• The microbiology of bacterial peritonitis due to appendicitis in children.

      Obinwa, O; Casidy, M; Flynn, J (2014-12)
      The aim of this study was to investigate the microbiology of secondary bacterial peritonitis due to appendicitis and the appropriateness of current antimicrobial practice in one institution.
    • MRI evaluation of pelvic lymph nodes

      Sheppard, D; Ward, J (2011-11)
      Radiological Society of North America
    • Paediatric hip sonography – how to do it

      Corbally, C; Tuohy, A (2012-08-10)
    • Targeted Anti-D, The First Irish Perspective

      McCormick, C.A; Mulvany, L; De Tavernier, M.C (Irish Medical Journal, 2019-04)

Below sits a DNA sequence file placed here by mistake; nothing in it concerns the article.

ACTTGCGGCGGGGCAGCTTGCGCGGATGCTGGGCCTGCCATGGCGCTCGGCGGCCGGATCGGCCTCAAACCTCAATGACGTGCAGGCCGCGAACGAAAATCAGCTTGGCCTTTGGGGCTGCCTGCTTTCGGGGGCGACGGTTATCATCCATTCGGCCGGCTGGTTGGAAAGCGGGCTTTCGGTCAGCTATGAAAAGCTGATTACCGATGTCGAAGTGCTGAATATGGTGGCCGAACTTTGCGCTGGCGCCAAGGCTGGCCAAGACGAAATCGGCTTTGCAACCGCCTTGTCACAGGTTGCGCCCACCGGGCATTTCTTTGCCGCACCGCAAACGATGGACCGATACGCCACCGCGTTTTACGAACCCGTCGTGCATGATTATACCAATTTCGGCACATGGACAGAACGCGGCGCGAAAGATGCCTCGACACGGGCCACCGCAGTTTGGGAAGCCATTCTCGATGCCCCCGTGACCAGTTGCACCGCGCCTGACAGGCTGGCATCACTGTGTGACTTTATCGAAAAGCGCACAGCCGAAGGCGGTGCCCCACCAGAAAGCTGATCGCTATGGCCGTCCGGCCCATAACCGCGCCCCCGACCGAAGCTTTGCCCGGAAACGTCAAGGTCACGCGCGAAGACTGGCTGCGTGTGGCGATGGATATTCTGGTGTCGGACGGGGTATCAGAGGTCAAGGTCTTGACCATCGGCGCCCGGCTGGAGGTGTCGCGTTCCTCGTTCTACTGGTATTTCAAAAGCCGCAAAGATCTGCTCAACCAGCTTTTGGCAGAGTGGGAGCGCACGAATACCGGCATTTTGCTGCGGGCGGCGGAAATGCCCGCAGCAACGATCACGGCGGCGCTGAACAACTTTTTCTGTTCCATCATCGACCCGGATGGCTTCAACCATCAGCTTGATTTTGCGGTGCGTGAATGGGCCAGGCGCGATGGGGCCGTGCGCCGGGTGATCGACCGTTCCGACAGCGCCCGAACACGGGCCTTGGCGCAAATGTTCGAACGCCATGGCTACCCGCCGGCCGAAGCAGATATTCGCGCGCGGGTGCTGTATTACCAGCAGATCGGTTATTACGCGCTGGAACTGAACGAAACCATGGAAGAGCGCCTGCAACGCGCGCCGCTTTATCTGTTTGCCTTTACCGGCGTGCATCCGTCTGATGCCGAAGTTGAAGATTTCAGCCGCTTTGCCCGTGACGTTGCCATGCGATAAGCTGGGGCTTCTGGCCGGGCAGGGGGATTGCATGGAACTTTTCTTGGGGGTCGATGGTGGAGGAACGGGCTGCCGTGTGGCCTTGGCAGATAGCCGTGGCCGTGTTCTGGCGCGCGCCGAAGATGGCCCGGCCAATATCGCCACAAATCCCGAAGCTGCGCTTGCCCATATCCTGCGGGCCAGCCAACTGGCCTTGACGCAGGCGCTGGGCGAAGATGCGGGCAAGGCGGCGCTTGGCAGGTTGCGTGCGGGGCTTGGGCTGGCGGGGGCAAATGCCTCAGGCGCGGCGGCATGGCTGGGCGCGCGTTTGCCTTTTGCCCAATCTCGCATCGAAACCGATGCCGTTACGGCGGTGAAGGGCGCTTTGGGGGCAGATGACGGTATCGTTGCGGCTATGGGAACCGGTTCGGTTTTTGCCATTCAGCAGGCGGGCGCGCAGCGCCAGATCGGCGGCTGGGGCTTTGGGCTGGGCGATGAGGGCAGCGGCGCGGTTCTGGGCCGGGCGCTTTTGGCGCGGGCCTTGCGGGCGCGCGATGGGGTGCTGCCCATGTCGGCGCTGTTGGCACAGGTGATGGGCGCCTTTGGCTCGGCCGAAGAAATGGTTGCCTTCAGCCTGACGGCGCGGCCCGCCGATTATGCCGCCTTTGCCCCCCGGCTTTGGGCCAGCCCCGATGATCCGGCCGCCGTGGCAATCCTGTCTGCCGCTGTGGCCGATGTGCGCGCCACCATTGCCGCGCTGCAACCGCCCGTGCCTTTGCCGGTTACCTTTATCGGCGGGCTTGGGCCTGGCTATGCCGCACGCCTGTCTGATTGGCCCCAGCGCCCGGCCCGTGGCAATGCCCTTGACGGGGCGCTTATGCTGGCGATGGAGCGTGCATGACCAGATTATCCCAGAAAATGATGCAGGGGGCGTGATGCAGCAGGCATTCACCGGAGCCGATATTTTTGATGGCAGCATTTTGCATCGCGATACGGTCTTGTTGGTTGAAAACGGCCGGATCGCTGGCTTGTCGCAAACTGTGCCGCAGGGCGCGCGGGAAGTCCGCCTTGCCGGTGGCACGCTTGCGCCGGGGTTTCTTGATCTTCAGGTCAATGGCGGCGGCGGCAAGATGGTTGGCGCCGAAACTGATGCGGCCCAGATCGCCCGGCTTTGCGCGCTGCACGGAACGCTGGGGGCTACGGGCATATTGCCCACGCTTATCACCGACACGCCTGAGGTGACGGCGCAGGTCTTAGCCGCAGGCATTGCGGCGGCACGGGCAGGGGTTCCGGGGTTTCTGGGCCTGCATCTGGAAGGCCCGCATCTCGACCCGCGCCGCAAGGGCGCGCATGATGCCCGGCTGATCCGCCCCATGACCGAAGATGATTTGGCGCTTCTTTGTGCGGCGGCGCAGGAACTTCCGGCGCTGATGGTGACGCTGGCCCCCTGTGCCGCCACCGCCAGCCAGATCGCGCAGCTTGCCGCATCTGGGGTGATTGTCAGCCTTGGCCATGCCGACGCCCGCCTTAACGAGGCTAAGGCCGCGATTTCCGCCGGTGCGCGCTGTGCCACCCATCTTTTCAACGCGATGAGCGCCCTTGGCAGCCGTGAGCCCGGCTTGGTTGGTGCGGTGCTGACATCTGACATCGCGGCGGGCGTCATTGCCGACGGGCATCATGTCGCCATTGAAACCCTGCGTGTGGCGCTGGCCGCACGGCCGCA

The use of anti-D to prevent haemolytic disease of the new-born can be regarded as one of the greatest success stories of modern medicine. Rhesus antibodies cause significant harm to rhesus positive foetuses in utero including anaemia, jaundice, hydrops fetalis and stillbirth. Deaths due to haemolytic disease of the new born have fallen dramatically. In the UK 1 in 2180 babies in 1953 died due to Rhesus haemolytic disease. 37 years later, in 1990, this figure had dropped to 1 in 62,500 1. Recent initiatives including the routine administration of anti-D at 28-32 weeks gestation have further reduced the incidence of sensitisation2.